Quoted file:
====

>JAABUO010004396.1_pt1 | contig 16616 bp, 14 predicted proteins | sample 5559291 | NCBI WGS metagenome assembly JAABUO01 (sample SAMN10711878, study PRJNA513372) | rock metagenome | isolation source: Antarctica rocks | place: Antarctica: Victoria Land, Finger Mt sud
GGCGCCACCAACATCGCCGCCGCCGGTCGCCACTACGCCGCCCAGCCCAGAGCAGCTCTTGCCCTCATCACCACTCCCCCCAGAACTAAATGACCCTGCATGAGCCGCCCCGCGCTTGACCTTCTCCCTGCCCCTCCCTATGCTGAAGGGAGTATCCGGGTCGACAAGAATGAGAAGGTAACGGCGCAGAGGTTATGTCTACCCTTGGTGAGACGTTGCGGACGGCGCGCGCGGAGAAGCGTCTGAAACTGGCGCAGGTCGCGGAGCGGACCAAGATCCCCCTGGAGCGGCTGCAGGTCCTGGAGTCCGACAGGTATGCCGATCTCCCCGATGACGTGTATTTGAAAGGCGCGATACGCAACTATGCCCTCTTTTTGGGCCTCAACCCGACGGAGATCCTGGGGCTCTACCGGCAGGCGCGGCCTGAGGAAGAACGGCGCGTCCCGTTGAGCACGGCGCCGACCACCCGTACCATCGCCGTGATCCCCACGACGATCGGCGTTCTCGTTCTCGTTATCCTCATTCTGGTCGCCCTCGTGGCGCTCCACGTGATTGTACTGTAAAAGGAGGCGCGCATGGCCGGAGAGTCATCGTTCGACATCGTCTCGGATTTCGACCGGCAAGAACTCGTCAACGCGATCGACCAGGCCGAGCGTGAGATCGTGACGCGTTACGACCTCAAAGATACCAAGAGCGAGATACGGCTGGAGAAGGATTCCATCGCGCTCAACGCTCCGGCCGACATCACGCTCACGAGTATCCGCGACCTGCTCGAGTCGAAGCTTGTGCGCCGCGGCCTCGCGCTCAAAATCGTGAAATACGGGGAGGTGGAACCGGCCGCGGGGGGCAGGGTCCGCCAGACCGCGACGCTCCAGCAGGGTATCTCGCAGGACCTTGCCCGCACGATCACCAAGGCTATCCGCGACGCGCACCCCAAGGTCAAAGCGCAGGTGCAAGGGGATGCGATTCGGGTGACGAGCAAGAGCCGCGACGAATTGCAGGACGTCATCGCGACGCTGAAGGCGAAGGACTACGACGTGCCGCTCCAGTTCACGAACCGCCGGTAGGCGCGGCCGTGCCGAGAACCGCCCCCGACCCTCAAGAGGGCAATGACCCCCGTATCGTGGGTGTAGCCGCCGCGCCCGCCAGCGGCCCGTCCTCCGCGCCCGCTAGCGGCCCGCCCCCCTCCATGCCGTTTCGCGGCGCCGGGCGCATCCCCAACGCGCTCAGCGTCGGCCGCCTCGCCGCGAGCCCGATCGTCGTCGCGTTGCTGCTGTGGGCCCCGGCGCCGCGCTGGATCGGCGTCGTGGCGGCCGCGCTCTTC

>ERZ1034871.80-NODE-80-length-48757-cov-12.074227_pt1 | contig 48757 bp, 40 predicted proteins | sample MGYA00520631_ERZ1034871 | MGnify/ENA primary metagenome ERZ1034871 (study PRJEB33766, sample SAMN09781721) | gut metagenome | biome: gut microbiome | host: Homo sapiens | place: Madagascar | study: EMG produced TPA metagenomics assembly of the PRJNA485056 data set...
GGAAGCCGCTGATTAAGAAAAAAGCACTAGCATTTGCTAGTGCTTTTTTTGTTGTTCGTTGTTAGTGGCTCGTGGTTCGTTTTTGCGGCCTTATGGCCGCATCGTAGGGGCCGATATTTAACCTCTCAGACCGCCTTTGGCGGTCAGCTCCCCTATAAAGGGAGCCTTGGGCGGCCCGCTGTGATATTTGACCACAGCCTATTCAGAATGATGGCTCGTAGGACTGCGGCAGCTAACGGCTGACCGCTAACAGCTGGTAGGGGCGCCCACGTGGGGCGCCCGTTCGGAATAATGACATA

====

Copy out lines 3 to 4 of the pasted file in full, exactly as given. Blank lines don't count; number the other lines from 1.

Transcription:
>ERZ1034871.80-NODE-80-length-48757-cov-12.074227_pt1 | contig 48757 bp, 40 predicted proteins | sample MGYA00520631_ERZ1034871 | MGnify/ENA primary metagenome ERZ1034871 (study PRJEB33766, sample SAMN09781721) | gut metagenome | biome: gut microbiome | host: Homo sapiens | place: Madagascar | study: EMG produced TPA metagenomics assembly of the PRJNA485056 data set...
GGAAGCCGCTGATTAAGAAAAAAGCACTAGCATTTGCTAGTGCTTTTTTTGTTGTTCGTTGTTAGTGGCTCGTGGTTCGTTTTTGCGGCCTTATGGCCGCATCGTAGGGGCCGATATTTAACCTCTCAGACCGCCTTTGGCGGTCAGCTCCCCTATAAAGGGAGCCTTGGGCGGCCCGCTGTGATATTTGACCACAGCCTATTCAGAATGATGGCTCGTAGGACTGCGGCAGCTAACGGCTGACCGCTAACAGCTGGTAGGGGCGCCCACGTGGGGCGCCCGTTCGGAATAATGACATA